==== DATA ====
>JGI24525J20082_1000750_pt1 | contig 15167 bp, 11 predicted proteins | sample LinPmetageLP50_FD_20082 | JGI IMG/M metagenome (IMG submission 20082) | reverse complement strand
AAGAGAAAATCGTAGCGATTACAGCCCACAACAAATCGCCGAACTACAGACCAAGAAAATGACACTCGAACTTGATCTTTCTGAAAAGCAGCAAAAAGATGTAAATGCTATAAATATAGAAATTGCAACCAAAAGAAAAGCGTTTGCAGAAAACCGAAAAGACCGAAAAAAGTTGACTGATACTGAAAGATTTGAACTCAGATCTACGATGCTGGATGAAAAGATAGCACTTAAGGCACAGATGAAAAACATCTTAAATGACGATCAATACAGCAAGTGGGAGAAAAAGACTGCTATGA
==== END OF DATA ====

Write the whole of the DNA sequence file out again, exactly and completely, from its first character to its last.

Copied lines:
>JGI24525J20082_1000750_pt1 | contig 15167 bp, 11 predicted proteins | sample LinPmetageLP50_FD_20082 | JGI IMG/M metagenome (IMG submission 20082) | reverse complement strand
AAGAGAAAATCGTAGCGATTACAGCCCACAACAAATCGCCGAACTACAGACCAAGAAAATGACACTCGAACTTGATCTTTCTGAAAAGCAGCAAAAAGATGTAAATGCTATAAATATAGAAATTGCAACCAAAAGAAAAGCGTTTGCAGAAAACCGAAAAGACCGAAAAAAGTTGACTGATACTGAAAGATTTGAACTCAGATCTACGATGCTGGATGAAAAGATAGCACTTAAGGCACAGATGAAAAACATCTTAAATGACGATCAATACAGCAAGTGGGAGAAAAAGACTGCTATGA